Over 3.5 million readers this year!

US national average gas price drops 10.4 cents


CASPER, Wyo. ⁠— The U.S. national average gas price has declined for the third straight week, dropping 10.4 cents last week to $4.78 per gallon Tuesday, GasBuddy reported.

This is down 7.1 cents from last month, yet is still $1.66 per gallon more than a year ago, GasBuddy’s report said. The national average price of diesel has decreased 6.3 cents in the last week to $5.72 per gallon.

In Natrona County, the lowest gas price, last reported via GasBuddy when Oil City checked at 4:17 p.m. Wednesday, was $4.53 per gallon at the Loaf ‘N Jug at 59 S. Curtis St., Evansville. That price was reported at about 9:15 p.m. Tuesday. Oil City saw at 4:21 p.m. Wednesday that the latest and lowest reported midgrade price per gallon was $4.71 per gallon at two Loaf ‘N Jug stations in Casper: 1199 S. Beverly St. and 1900 E. Second St.

On June 27, the cheapest gas prices in Natrona County were reportedly around $4.50 per gallon for regular and $4.71 for midgrade.

“As expected, and for the third straight week, average gasoline prices have fallen to their lowest level in over a month,” GasBuddy Head of Petroleum Analysis Patrick De Haan said in the report. “The price of wholesale gasoline has plummeted, providing price relief as millions of Americans hit the road for the holiday weekend.”

De Haan said that prices could decline this week, but the drop could fade should oil prices reverse, especially with strong demand over the holiday. Nevertheless, for now, Americans are spending nearly $100 million less per day on gas compared with peak prices a few weeks ago.

“That’s well-needed relief at a time when gas prices remain near records,” he said.

U.S. retail gas demand rose from June 26 through July 2, Pay with GasBuddy card data showed.

Nationally, weekly gas demand increased 2.1% from the prior week. Demand rose 2.2% in Petroleum Administration for Defense District 4, which Wyoming is a part of.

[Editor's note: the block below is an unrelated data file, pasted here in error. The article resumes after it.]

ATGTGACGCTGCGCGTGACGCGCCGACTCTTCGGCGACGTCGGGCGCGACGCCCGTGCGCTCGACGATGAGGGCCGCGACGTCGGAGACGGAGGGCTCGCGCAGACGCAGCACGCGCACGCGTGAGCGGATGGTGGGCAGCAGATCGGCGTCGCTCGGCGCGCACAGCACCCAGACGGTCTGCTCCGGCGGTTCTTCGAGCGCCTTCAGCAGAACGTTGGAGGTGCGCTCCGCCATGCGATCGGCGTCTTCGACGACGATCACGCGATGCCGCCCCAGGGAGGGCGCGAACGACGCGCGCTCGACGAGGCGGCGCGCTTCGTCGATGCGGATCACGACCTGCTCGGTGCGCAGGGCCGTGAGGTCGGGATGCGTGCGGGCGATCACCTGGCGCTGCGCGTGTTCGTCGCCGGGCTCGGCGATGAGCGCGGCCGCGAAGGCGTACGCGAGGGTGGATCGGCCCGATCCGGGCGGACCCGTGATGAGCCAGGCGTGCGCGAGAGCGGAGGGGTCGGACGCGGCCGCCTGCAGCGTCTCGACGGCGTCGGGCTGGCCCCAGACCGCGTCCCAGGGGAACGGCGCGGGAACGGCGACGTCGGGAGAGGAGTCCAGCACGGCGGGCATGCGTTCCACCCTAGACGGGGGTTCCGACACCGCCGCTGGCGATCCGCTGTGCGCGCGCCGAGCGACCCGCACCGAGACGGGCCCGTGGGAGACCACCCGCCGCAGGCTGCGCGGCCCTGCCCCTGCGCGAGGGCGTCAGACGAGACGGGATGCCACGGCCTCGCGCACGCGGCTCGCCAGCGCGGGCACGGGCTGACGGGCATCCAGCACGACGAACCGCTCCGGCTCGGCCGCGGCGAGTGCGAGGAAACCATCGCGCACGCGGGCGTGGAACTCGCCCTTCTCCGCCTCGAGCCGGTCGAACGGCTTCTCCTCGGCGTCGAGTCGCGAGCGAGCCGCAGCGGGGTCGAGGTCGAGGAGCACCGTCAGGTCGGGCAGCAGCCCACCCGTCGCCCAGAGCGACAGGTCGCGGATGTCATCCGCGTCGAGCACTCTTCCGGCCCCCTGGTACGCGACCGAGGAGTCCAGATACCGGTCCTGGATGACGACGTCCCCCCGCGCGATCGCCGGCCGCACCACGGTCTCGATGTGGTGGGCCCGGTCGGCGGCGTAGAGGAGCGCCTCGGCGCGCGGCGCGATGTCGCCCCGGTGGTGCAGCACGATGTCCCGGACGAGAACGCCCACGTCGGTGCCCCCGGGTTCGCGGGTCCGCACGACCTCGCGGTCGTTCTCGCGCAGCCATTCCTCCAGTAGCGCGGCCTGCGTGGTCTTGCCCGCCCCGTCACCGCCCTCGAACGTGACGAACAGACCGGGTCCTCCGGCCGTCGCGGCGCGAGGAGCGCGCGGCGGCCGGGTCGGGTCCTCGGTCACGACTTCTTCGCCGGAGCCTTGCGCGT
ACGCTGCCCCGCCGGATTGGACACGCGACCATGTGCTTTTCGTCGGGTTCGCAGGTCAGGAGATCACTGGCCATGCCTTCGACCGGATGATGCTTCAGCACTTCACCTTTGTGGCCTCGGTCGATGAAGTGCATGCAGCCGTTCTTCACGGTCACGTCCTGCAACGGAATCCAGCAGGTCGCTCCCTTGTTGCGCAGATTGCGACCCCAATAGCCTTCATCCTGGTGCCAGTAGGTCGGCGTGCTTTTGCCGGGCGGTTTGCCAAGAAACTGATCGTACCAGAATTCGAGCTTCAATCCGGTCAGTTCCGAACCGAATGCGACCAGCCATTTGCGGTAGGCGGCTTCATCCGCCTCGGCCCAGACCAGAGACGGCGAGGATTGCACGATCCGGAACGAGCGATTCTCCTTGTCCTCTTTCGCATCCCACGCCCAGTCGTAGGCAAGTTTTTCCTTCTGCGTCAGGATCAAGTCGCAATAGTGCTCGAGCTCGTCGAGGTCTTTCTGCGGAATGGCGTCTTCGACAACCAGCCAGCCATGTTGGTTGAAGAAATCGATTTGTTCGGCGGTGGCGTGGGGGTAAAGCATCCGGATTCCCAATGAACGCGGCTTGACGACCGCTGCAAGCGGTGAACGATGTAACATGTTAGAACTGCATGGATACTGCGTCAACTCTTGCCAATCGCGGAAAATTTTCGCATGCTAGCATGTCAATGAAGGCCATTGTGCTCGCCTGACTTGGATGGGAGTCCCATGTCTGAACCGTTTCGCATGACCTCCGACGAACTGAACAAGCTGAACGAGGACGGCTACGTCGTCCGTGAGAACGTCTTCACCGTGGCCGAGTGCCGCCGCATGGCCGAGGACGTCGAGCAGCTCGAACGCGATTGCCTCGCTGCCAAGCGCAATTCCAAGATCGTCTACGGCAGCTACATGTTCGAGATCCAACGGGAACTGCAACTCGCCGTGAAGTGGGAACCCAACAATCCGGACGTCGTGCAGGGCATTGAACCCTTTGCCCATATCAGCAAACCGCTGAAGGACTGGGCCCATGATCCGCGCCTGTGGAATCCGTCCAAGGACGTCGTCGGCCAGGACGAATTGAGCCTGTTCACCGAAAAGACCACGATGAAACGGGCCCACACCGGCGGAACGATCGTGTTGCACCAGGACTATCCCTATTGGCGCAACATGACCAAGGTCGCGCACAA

The largest increase in demand, 4.6%, was on the West Coast. The smallest increase was 1.3%, in the Gulf Coast states.

The most common U.S. gas price was $4.49 per gallon, a 10-cent drop from last week. Other common prices were $4.59, $4.69, $4.39 and $4.79. The median U.S. price is $4.66 per gallon, down 11 cents from last week.

California continues to have the highest prices at around $6.21 per gallon. Hawaii and Alaska, the next highest, had prices around $5.55 per gallon.

The highest 10% of stations in the U.S. average $6.03 per gallon, nearly two dollars more than the bottom 10%, which charge an average of $4.13 per gallon.

South Carolina, Georgia and Mississippi have the lowest average prices at around $4.28 per gallon.

Oil prices are down in trading sessions, GasBuddy’s report said.

“Underlying concerns about a global economic slowdown have chiseled away at the price of oil in recent trading sessions, with a barrel of West Texas Intermediate crude oil down 17 cents per barrel to $108.26 in early trade, less than 50 cents higher than last Monday’s open, when WTI stood at $107.79,” the report said.

Brent crude oil decreased from $113.45 on June 27 to $111.86 early Tuesday. The U.S. dollar’s strength early Tuesday could also be pushing oil down since it causes prices to rise outside the U.S., the report said. Oil is globally traded in U.S. dollars.

U.S. rig counts decreased to 750, which is 275 rigs more than last year. In Canada, rigs increased to 166, which is 30 more than a year ago.

The Energy Information Administration’s weekly report showed a mild decline in oil inventories despite increases in the past two weeks.

Oil inventories fell 2.8 million barrels. The Strategic Petroleum Reserve decreased 7 million barrels, but U.S. domestic oil production rose to 12.1 million barrels, the highest since the COVID-19 pandemic started.

Gas inventories increased 2.6 million barrels, 8% below the five-year average, seasonally adjusted. Distillate inventories increased 2.6 million barrels as well, but are 18% less than a year ago and 20% less than the five-year average, seasonally adjusted.